The Duchy of Oels (German: Herzogtum Oels) or Duchy of Oleśnica (Polish: Księstwo Oleśnickie, Latin: Ducatus Olsnensis) was one of the duchies of Silesia with its capital in Oleśnica in Lower Silesia, Poland. Initially ruled by the Silesian Piasts, it was acquired by the Münsterberg (Ziębice) dukes of the Podiebrad family from 1495 and was inherited by the House of Württemberg in 1649. Conquered by Prussia in 1742, it was enfeoffed to the Welf dukes of Brunswick-Lüneburg from 1792 until its dissolution in 1884.
Duchy of Oleśnica
|1313 – 1884|
Fief of the Bohemian Crown (1329–1742)
Part of Prussia (from 1742)
|Historical era||Middle Ages|
Early modern period
• Partitioned from Głogów
• Vassalized by Bohemia
• Henry of Poděbrady duke
• Silvius Nimrod of Württemberg duke
• Frederick Augustus of Brunswick duke
Initially part of the Piast Duchy of Silesia, the Oleśnica area became part of the Duchy of Głogów in 1294, following an armed conflict between Duke Henry III of Głogów and his cousin Henry V the Fat, Duke of Wrocław. After the death of Duke Henry III in 1309, it gained significant autonomy during the division of the Głogów lands and the creation of the Duchy of Oleśnica for Henry's son Bolesław in 1313, succeeded by his brother Konrad I in 1321.
Konrad sought protection from the inheritance claims raised by his Piast cousins and King Władysław I the Elbow-high of Poland at the Bohemian crown and in 1329 swore allegiance to the Luxembourg king John of Bohemia. On good terms with King John and his son Emperor Charles IV, Duke Konrad I was able to acquire the Koźle area upon the death of Duke Bolesław of Bytom in 1355. His son Duke Konrad II the Gray further purchased the town of Kąty and half of the Duchy of Ścinawa from Duke Henry VIII the Sparrow. He bequested considerable possessions to his successor Konrad III the Old in 1403.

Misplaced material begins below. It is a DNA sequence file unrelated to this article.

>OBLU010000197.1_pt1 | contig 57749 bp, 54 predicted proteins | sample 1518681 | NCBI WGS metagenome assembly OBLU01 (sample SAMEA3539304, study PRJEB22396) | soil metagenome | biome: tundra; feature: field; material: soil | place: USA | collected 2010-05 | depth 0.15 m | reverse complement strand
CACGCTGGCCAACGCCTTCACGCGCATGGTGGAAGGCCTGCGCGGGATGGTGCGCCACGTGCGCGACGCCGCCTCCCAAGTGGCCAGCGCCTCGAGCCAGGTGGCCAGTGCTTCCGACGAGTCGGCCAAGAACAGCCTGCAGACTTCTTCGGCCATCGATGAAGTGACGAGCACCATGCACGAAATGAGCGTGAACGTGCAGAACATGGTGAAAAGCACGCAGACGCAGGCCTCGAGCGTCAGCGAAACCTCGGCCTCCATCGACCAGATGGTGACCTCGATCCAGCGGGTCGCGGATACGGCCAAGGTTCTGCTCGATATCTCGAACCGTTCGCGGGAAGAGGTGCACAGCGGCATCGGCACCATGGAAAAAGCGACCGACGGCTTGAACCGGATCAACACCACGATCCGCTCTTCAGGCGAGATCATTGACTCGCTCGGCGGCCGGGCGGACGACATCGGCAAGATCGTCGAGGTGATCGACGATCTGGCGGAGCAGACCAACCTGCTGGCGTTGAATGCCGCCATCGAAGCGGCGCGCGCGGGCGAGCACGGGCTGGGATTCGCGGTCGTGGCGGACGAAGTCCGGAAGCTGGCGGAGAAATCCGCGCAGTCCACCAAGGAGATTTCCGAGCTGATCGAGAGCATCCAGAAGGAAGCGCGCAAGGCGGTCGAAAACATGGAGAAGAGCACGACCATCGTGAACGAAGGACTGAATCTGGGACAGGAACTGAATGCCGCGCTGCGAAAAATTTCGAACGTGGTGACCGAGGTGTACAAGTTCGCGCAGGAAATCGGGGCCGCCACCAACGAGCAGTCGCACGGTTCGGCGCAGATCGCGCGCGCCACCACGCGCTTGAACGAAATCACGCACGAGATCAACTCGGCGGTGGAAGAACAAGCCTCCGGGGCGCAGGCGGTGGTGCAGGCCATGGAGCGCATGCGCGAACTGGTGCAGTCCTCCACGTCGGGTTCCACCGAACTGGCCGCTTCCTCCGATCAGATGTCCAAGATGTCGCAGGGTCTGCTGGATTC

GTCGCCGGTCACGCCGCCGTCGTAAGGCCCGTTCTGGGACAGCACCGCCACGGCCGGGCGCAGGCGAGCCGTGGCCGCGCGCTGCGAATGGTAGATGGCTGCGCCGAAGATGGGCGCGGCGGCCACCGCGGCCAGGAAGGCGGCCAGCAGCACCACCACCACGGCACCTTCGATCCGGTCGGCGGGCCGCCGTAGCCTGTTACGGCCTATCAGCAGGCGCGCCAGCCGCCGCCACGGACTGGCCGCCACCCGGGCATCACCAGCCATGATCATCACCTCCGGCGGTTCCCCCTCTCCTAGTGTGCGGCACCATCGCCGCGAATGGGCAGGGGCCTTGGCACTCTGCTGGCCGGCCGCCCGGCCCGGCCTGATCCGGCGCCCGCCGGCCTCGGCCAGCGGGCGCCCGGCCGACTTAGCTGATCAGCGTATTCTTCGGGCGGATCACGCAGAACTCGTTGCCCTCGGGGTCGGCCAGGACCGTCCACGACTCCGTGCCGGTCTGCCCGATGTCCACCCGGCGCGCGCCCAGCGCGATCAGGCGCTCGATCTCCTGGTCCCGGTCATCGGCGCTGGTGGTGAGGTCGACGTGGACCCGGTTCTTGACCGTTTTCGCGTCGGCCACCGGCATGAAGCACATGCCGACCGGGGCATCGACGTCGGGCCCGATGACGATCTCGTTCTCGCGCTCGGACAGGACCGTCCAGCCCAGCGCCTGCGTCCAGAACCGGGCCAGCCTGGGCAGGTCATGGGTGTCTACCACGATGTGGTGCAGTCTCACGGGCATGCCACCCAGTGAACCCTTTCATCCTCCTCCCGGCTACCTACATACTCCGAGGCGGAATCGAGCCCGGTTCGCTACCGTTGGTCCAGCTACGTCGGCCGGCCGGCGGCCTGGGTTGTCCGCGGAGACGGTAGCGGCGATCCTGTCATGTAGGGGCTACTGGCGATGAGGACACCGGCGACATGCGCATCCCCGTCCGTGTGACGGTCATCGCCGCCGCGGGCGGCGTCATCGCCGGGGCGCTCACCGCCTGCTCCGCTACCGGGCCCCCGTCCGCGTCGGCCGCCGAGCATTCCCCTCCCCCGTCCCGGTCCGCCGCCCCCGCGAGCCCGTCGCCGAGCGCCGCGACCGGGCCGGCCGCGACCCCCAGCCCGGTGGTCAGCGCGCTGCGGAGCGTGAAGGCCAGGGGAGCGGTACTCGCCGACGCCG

Oleśnica remained a Bohemian fief, which from 1413 was ruled by the sons of Duke Konrad III. While Konrad IV the Older acquired the title of a Duke of Bernstadt (Bierutów) and became Bishop of Wrocław in 1417, while his younger brothers Konrad V Kantner and Konrad VII the White in 1437 reached their renewed enfeoffment by Emperor Sigismund. The sons of Konrad V, Konrad IX the Black and Konrad X the White assumed the rule in 1450 and again paid homage to the Bohemian king George of Poděbrady. Thus, after the local branch of the Silesian Piasts had died out with the death of Duke Konrad X in 1492, Duke Henry of Münsterberg, son of the predeceased Bohemian King George of Poděbrady, claimed the ceased fief for him and his descendants. His claims were finally acknowledged by George's successor King Vladislav II Jagellonský in 1495, after the state countries Syców (Groß Wartenberg), Żmigród (Trachenberg), and Milicz (Militsch) had been split off.
When the Poděbrad dynasty became extinct in 1647, the Habsburg emperor Ferdinand III, King of Bohemia, enfeoffed Silvius I Nimrod of Württemberg with Oleśnica, who had married the daughter of the last Podiěbrad duke. The duchy remained under the Crown of Bohemia until in 1742 it was conquered by the Kingdom of Prussia in the course of the Silesian Wars.
The Württemberg dukes remained landowners until in 1792 the duchy was inherited by Frederick Augustus of Brunswick-Lüneburg, son of Charles I, Duke of Brunswick-Wolfenbüttel. From 1815 Oleśnica was ruled in personal union with the Duchy of Brunswick until its dissolution after Duke William had died without issue in 1884.
- (in Polish and English) Panorama miast, Oleśnica Archived October 13, 2007, at the Wayback Machine Accessed 2008-01-04. "Oleśnica had been an important trade settlement and the capital of a Duchy, undergoing its prime development during the Renaissance period."
- Zofia Uszyńska, University of Michigan, Poland, Travel Guide Publisher: AGPOL, 1960. Digitized Nov 13, 2006. Accessed 2008-01-04. "Oleśnica used to be the capital of the Duchy of Oleśnica, which was ruled until the end of the 15th c. by Polish dukes of the Piast dynasty."